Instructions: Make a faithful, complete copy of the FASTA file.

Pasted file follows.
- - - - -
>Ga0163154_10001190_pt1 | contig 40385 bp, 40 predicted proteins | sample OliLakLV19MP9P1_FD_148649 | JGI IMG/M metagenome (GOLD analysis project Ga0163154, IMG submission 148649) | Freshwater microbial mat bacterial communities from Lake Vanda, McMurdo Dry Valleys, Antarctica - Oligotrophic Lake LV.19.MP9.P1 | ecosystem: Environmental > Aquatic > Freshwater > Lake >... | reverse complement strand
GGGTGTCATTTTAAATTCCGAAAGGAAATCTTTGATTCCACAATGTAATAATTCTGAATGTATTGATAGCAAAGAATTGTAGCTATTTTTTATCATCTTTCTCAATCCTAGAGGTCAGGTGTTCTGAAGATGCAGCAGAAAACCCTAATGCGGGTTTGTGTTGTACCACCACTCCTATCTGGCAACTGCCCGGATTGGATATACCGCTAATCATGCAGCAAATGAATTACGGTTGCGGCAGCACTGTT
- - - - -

>Ga0163154_10001190_pt1 | contig 40385 bp, 40 predicted proteins | sample OliLakLV19MP9P1_FD_148649 | JGI IMG/M metagenome (GOLD analysis project Ga0163154, IMG submission 148649) | Freshwater microbial mat bacterial communities from Lake Vanda, McMurdo Dry Valleys, Antarctica - Oligotrophic Lake LV.19.MP9.P1 | ecosystem: Environmental > Aquatic > Freshwater > Lake >... | reverse complement strand
GGGTGTCATTTTAAATTCCGAAAGGAAATCTTTGATTCCACAATGTAATAATTCTGAATGTATTGATAGCAAAGAATTGTAGCTATTTTTTATCATCTTTCTCAATCCTAGAGGTCAGGTGTTCTGAAGATGCAGCAGAAAACCCTAATGCGGGTTTGTGTTGTACCACCACTCCTATCTGGCAACTGCCCGGATTGGATATACCGCTAATCATGCAGCAAATGAATTACGGTTGCGGCAGCACTGTT